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Here is an extract of my Symplectic Geometry course notes.

Remark 2.57. Let $M$ be a smooth manifold, $Q\subseteq M$ a compact submanifold and $\omega_0,\omega_1\in\Omega^2(M)$ symplectic forms such that for all $t\in[0,1]$ and $q\in Q$, $\omega_t:=(1-t)\omega_0+t\omega_1$ is non degenerate in $q$ (hence on $T_qM$). Then there exist an open neighbourhood $U$ of $Q$ such that for all $t\in[0,1]$, $\omega_t$ is symplectic on $U$.
If this were false infact, there would be a sequence $(t_j)_{j\in\mathbb{N}}$ in $[0,1]$ and one $(m_j)_{j\in\mathbb{N}}$ in $U_{1/j}$ such that $\omega_{t_j}$ is degenerate in $m_j$, but $[0,1]$ and $Q$ are compacts, so we can extract a subsequence $j_k$ with $k\in\mathbb{N}$ such that the two sequences converge.

$$t_{j_k}\xrightarrow[k\to\infty]{}t_\infty\qquad\qquad m_{j_j}\xrightarrow[k\to\infty]{}m_\infty$$

Now, since $m_{j,k}\in U_{1/j_k}$, $m_\infty\in U_{j_k}$ for all $k$ (otherwise we can find an open neighborhood of $m_infty$ disjoint with all the $m_{j_k}$ for all $k$ large enough). Thus $m_\infty\in\bigcap_kU_{1/j_k}=Q$. Now in every local chart centred in $m_\infty$, the matrix representing $\omega_{t_\infty}$ in $m_\infty$ is the limit of the matrices representing $\omega_{j_k}$ in $m_{j_k}$ which are all degenerate, so they have determinant 0. Since the determinant is continuous, also the determinant of the matrix representing $\omega_\infty$ in $m_\infty$ must be 0 and thus $\omega_\infty$ is degenerate in $m_\infty$, which is against our hypotheses for $m_\infty\in Q$.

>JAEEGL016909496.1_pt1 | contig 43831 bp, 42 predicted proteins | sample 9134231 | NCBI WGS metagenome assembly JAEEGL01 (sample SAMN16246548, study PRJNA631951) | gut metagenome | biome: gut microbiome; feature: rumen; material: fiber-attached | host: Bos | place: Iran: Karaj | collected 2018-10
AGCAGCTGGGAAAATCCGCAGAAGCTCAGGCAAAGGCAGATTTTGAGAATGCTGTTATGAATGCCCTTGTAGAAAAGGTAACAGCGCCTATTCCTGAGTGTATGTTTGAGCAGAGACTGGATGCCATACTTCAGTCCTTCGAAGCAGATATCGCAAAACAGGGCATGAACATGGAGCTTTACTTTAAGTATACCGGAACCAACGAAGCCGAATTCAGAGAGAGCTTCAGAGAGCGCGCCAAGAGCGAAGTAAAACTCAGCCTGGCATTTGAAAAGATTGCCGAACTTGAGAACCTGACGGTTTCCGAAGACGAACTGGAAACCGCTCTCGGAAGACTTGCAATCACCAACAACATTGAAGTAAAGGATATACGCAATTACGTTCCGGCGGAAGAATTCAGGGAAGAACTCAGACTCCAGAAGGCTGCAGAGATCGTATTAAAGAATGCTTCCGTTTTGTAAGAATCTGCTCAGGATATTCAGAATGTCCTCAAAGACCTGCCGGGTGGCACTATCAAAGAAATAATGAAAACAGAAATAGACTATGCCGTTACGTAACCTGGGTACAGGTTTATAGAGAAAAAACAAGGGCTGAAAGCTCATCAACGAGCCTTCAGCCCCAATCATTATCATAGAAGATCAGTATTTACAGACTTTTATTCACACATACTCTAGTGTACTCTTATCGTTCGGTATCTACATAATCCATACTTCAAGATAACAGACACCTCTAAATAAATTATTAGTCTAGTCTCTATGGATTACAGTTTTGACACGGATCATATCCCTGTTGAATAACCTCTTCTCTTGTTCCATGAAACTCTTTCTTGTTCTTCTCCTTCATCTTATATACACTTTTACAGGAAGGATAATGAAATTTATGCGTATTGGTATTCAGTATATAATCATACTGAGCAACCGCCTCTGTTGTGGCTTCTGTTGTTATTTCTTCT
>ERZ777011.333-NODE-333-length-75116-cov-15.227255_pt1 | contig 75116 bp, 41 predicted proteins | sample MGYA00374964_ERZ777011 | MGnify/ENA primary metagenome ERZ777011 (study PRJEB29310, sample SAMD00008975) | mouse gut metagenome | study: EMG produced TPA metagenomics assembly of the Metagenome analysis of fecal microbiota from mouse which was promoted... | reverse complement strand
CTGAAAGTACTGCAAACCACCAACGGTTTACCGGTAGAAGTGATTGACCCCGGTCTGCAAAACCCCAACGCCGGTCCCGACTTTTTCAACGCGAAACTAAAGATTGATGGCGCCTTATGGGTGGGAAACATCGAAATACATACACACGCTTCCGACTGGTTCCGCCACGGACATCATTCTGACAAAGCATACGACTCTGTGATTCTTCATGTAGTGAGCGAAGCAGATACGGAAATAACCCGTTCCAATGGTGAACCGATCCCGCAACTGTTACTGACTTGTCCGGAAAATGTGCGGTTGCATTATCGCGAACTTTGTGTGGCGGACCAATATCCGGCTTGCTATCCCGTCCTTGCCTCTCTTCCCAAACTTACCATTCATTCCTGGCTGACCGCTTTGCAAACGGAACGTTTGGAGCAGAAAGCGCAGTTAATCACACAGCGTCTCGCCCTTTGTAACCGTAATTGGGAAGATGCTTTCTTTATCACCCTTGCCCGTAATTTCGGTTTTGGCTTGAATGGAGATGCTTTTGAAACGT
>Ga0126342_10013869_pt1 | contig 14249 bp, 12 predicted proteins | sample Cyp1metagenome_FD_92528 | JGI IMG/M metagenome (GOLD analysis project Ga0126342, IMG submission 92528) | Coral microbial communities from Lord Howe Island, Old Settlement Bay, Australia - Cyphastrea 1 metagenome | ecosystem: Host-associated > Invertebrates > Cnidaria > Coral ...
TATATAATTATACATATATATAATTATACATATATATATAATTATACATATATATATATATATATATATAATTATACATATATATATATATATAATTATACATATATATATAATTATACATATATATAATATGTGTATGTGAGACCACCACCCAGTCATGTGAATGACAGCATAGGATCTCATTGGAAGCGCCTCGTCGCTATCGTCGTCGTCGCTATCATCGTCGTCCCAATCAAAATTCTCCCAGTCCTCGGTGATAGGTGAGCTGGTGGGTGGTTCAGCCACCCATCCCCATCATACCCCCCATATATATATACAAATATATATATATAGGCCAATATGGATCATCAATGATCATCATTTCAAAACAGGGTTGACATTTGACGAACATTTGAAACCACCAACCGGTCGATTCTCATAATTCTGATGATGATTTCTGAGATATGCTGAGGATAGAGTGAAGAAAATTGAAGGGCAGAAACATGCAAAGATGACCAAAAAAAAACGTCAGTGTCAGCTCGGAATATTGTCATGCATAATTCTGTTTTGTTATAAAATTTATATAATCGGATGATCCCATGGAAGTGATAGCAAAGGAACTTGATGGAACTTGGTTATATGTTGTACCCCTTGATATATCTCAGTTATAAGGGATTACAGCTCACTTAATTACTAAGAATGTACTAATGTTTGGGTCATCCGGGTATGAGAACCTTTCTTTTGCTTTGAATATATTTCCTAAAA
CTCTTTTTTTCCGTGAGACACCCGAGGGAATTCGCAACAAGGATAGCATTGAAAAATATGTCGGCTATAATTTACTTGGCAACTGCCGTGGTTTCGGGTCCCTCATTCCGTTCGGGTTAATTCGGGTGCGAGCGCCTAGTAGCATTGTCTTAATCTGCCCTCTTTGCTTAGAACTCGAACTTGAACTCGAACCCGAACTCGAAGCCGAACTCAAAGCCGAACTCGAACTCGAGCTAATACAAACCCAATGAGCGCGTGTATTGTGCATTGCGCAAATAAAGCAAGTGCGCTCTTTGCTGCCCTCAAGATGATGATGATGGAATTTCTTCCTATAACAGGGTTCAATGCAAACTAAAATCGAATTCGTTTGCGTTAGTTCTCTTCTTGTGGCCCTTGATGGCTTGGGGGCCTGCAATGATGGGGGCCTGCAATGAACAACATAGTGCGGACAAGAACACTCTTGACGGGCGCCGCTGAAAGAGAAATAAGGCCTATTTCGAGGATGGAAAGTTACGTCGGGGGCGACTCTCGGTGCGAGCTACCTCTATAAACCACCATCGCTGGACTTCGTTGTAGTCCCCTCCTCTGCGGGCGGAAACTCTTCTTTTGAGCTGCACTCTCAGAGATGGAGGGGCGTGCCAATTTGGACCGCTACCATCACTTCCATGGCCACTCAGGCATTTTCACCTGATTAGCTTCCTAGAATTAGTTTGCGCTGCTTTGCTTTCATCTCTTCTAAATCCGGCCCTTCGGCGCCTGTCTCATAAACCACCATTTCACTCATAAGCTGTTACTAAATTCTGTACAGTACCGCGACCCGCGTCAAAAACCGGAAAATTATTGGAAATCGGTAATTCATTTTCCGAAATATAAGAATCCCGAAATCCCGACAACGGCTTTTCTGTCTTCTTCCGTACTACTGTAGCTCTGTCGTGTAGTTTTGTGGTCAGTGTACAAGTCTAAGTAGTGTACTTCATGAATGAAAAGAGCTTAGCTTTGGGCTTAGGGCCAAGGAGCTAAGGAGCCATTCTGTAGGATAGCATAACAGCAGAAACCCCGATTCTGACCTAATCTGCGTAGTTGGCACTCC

Note: $U_\delta$ is a tubular neighborhood of $Q$ of radius $\delta$, that is, we have any Riemann structure on $M$, nd we consider $N_\delta$, the subset of the normal bundle of $Q$ consisting of only vector of norm at most $\delta$, and for $\delta$ small enough the exponential map will map $N_\delta$ diffeomorphically onto an open neighborhood of $Q$, which is what we call $U_\delta$. This $U_\delta$, whenever defined, can be deformation retracted onto $Q$.

Now, apart from certain English errors (which are transcribed verbatim from those notes), and some typos (also verbatim, AFAIK), my problem in this proof is that, though $Q$ is indeed compact, $m_j$ is not a sequence in $Q$. What "one $(m_j)_{j\in\mathbb{N}}$ in $U_{1/j}$ means is that $m_j\in U_{1/j}$ for all $j$. So what has $Q$ got to do with the sequence, except for the fact that the $U_{1/j}$ are defined starting from it, and that any limit point of $(m_j)$ will have to be in $Q$ because the $U_{1/j}$ decrease towards it and so any $m_k$ is in any $U_{1/j}$ with $j\leq k$, meaning a limit point must be in all of them, hence in $Q=\bigcap_kU_{1/k}$? Or in other words:

How does compactness of $Q$ give me a converging subsequence of $(m_j)$ when $\{m_j\}_j\not\subseteq Q$?

Edit: one idea